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                • And The Whole Realm of Nature's Mine


                  from Theran Knighton-Fitt / Added

                  432 Plays / / 1 Comment

                  This visual poem was my final project for the Christian Imagination class at Regent College in the winter semester of 2011. The ideas are the expressions and evolutions of the themes that were dealt with in the course. The basic idea of the video is that we, (the created images of God in his temple), are the breath of God in the world. The visual poem makes use of the concept of Tibetan Prayer flags: as the wind blows over them they release blessing into the world. However it takes the idea and subverts it. In terms of being God's Image in the world, we are both the flags and the wind. We take the breath of God with us as we live in creation. As Tolkien said, we create in the same way in which we were made. We were made from dust and breath. God took something that existed and he breathed himself into it. That is what we do, as we create, we take that which exists and we add something of ourselves to it. God made us in his image, we make things in our own image too. We add ourselves to things. I have done that with this video. I have taken the idea of the prayer flags and subverted it to fit my idea. I have also taken the old hymn and slightly changed the words to fit my concept. Lastly, I have done the entire soundtrack using my own breath, for the wind, for the poem and for the song. My hope is that all of us would realise that we are God's way of making creation sacred. We voice creation's praise (Jeremy Begbie) as we take it and add ourselves to it and offer it back up to God. I hope you enjoy. Theran Knighton-Fitt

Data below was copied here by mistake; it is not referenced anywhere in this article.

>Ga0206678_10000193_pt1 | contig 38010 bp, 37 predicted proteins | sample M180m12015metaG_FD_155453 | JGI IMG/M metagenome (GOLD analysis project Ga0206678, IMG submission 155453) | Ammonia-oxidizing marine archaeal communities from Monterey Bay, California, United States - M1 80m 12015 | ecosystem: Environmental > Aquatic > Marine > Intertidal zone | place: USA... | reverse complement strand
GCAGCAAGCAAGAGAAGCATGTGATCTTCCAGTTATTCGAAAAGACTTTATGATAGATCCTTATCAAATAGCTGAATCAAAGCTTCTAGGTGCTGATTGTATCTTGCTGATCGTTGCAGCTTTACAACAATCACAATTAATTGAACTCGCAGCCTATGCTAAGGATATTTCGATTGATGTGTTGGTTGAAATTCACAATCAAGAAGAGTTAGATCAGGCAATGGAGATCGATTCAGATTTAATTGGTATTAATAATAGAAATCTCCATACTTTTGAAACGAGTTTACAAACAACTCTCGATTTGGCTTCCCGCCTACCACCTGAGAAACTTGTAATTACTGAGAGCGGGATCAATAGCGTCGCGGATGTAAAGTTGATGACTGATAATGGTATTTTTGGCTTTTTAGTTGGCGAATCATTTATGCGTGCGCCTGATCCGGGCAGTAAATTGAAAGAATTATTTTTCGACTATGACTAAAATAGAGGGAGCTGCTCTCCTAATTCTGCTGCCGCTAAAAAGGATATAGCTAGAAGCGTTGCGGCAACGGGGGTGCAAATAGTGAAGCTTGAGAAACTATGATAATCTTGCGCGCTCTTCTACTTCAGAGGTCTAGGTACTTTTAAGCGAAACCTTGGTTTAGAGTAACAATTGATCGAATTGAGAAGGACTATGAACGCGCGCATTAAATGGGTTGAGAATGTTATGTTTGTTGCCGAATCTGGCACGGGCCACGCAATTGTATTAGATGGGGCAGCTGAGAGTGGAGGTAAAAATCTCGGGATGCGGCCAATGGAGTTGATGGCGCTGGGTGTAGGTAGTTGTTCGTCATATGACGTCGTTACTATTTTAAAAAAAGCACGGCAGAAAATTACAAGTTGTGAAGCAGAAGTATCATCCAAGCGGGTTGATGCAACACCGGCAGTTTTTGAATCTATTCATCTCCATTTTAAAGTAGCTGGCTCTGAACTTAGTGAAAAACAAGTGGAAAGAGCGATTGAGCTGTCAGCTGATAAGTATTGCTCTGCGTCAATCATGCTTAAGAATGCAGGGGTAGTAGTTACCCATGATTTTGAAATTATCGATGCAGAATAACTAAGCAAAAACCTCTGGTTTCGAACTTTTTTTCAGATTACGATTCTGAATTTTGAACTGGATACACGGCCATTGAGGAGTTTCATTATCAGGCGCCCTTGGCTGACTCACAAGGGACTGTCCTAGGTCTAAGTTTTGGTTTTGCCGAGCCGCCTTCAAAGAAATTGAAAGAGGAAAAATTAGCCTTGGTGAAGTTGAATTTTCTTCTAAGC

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                  • Music and Emotion in Worship


                    from CDSP / Added

                    214 Plays / / 0 Comments

                    The emotional power of music is proverbial, yet many are suspicious of it for that reason. This lecture examines the nature of emotion, how music might achieve its emotional effect, and whether any of our anxieties about music in worship are well grounded. The lecture is illustrated extensively with music, both recorded and performed at the piano.

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                    • Intro: The Holy Sonnets of John Donne by Benjamin Britten


                      from Duke Divinity School / Added

                      238 Plays / / 0 Comments

                      Duke Divinity School celebrated the installation of Dean Richard B. Hays on Aug. 31, 2010 with a performance in Goodson Chapel of The Holy Sonnets of John Donne by Benjamin Britten.